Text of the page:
Archive for the ‘Dry Tortugas National Park’ Category

A Day of Fun

Tuesday, May 10th, 2011

The Dry Tortugas is a magical place to visit as a child. Imagine first seeing Fort Jefferson rise out of the azure waters of the Gulf of Mexico as a young mind. The excitement is palpable. There are some things to consider however, although clear skies and calm winds make for great snorkeling it can be very hot on the island. Make sure to bring plenty of high SPF sunscreen and apply generously throughout the day. Hydration is so important especially for children so take advantage of the water coolers both on the boat and dock provided by Yankee Freedom II. Sandals are another great idea for kids, as the sand and dock become very hot in the afternoon sun.
Perhaps your child would enjoy The Junior Ranger program. Children are given a booklet en route to Fort Jefferson which they complete as they explore the fort. Upon successful completion they are sworn in and issued a Junior Ranger badge. There is fun to be had by all at the Dry Tortugas and I hope we are in your plans this summer. We look forward to seeing you aboard the Yankee Freedom II.

New Docks at The Dry Tortugas

Tuesday, May 3rd, 2011

Lots going on at the Dry Tortugas. The installation of new finger docks began this week on Garden Key. A docking area for vessels making day trips to the Dry Tortugas is the intended use of these new piers. It will allow visitors on boats not traveling with a dingy to visit the beaches and explore Fort Jefferson on Garden Key. The expected completion date for the project is the end of May and they are to be in service shortly thereafter.
We typically see a greater number of center consoles in the 25’ to 35’ range transiting the Tortugas in the summer months when the wind and seas are calmer than winter. Visibility and water temperature are also ideal for snorkeling. A word of advice, bring an adequate supply of fuel for the 140 mile round trip.
If you are someone who doesn’t own a boat or perhaps you’d rather someone else do the driving then consider a day trip aboard the Yankee Freedom II.

Fort Wall Restoration continues at Fort Jefferson, Spring 2010

Wednesday, February 10th, 2010

By: Debra Hess
Yankee Freedom II Naturalist

General Joseph Totten, Chief of the Army’s Engineers from 1838 – 1864 designed the Totten Shutters used on the gun ports of Fort Jefferson. These large slabs of wrought iron complete with iron shutters were designed to protect gunners from small projectiles and musket fire while loading cannons weighing several tons per gun opening and integrated into both the exterior wall and the interior of the fort, these embrasures were crucial to fort construction during this time period.


Visitors to Dry Tortugas National Park Experience an Archaeological Dig Firsthand!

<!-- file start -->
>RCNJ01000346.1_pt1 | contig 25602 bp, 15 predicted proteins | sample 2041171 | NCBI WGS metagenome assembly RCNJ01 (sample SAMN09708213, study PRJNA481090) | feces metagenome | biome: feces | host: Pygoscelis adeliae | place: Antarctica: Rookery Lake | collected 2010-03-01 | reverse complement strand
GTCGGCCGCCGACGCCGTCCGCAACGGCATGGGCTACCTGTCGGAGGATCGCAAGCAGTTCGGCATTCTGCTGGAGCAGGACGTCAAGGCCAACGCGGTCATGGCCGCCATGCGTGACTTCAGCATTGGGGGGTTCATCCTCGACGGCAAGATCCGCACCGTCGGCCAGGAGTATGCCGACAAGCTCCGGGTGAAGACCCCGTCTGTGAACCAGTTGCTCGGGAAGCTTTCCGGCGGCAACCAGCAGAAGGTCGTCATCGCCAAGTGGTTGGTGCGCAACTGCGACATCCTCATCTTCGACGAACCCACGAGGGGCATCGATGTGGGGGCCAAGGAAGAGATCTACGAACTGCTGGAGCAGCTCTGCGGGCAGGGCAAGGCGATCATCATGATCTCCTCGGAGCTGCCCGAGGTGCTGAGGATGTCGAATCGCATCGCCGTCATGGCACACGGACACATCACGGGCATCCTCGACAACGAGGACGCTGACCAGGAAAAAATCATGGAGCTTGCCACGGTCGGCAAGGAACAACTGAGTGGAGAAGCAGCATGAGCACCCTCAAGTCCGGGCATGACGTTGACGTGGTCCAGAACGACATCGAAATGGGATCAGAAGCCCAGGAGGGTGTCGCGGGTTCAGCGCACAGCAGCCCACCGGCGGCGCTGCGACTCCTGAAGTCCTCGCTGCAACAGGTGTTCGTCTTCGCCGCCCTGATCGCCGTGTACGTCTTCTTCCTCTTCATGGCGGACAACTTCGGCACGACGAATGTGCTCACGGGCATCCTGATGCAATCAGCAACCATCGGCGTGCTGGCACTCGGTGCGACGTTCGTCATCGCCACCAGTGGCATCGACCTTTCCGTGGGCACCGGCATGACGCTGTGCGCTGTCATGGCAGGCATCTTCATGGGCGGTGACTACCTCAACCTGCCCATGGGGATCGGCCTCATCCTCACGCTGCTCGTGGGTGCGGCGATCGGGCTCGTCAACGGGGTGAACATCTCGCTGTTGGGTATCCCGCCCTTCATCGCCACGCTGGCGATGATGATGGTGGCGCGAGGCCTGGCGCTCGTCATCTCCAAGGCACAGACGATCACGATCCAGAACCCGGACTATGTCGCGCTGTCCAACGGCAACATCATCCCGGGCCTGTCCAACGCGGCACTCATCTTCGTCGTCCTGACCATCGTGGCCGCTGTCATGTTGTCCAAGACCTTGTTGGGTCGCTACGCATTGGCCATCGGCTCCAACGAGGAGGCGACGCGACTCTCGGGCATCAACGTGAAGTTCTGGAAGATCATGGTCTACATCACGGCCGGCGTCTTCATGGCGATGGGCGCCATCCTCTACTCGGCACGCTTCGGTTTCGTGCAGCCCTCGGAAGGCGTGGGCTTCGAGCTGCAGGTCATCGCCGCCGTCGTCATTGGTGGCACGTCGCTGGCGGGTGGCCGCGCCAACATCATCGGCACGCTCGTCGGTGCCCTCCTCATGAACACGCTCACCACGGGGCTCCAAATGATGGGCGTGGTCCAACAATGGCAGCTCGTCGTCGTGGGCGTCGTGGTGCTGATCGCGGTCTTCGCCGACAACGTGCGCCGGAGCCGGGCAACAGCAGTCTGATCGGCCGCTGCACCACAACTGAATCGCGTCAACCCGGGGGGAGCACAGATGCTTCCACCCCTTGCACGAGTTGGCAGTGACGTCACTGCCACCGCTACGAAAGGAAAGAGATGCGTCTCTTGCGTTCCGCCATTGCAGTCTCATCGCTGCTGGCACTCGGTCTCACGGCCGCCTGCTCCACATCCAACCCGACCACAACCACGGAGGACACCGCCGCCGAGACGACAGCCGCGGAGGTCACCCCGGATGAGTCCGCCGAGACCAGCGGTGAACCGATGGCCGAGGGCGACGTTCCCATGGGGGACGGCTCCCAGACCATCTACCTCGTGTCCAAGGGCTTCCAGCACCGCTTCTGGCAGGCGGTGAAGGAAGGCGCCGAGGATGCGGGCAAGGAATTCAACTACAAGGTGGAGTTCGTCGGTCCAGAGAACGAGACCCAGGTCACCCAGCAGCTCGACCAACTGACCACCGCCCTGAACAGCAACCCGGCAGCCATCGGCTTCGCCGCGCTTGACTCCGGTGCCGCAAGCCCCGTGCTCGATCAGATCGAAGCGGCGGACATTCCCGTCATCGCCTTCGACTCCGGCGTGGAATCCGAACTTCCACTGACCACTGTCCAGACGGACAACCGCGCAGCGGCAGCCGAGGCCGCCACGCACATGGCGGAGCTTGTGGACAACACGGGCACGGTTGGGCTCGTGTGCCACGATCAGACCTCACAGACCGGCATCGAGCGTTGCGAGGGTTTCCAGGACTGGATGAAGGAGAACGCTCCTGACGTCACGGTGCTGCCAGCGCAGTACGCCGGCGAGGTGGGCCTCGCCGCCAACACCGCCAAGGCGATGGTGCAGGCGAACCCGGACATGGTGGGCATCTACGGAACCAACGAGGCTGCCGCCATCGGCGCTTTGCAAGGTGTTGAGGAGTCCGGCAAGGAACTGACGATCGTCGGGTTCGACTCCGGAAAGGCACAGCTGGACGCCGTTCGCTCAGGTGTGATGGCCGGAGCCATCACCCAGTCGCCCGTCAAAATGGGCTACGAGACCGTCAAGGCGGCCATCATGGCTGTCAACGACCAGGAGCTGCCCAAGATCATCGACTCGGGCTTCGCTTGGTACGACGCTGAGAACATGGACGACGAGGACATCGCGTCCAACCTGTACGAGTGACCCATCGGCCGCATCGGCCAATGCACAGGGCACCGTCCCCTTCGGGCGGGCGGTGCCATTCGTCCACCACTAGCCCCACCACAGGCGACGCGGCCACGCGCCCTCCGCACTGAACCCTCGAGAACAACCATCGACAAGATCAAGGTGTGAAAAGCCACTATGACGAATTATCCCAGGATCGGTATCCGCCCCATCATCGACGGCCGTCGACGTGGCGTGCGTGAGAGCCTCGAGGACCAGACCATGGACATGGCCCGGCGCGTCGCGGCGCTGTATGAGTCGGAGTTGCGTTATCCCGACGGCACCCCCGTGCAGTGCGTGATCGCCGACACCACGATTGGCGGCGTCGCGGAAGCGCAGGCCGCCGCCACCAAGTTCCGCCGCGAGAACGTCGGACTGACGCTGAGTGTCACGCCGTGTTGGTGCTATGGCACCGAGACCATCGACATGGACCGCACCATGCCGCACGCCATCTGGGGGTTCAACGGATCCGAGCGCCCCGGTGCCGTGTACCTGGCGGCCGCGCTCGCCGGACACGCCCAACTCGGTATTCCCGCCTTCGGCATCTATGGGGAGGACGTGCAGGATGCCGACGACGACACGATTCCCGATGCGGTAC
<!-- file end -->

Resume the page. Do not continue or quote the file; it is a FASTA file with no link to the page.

Friday, May 8th, 2009
Dig Location in Paradeground

Dig Location in Paradeground

From March 13 – 16, 2009 visitors tot the Dry Tortugas National Park aboard the Yankee Freedom II were treated to an archaeological dig of an 1850’s storehouse foundation located in the paradeground of Fort Jefferson. March is Florida’s Archaeology Month and this weekend’s even allowed the public an opportunity to help sift and search soils taken from under a storehouse destroyed by fire in 1857.


Army Vessel Visits Dry Tortugas National Park

Monday, March 3rd, 2008

Vessel New Orleans, an Army LCU (Landing Craft Vessel), visits Dry Tortugas National Park on January 10-13th 2008 in a cleanup operation. Hurricane damage from the four hurricane strike summer of 2006 left Dry Tortugas National Park with lots of rebuilding and repairing. The remoteness of the park makes garbage service a challenge, especially for larger items such as air conditioning units, old appliances and such. The New Orleans carried Waste Management dumpsters and a large Front End Loader to assist the Park Service personnel in eliminating trash items. The New Orleans has a permanent crew of four and is assisted by fourteen Army reservists.

Army Vessel, New OrleansFront End LoaderNew Orleans RampLoading onto the New OrleansTractor aboard the New Orleans

Living at the Dry Tortugas Fort Jefferson National Park

Monday, August 6th, 2007

By Wayne Landrum

After 26 years of working in National Park areas across the country, I moved to the Dry Tortugas; a unique and remote sub-tropical park. It is located in South Florida at the southwestern end of the Florida Keys. I was assigned the position of park manager for the 100 sq. mile park, a small group of islands surrounded by the waters of the Gulf of Mexico.

It was 1992 when I packed my bags and moved to the Dry Tortugas from Biscayne National Park in Homestead, Florida. This was shortly after hurricane Andrew had blasted the southern tip of Florida. (more…)


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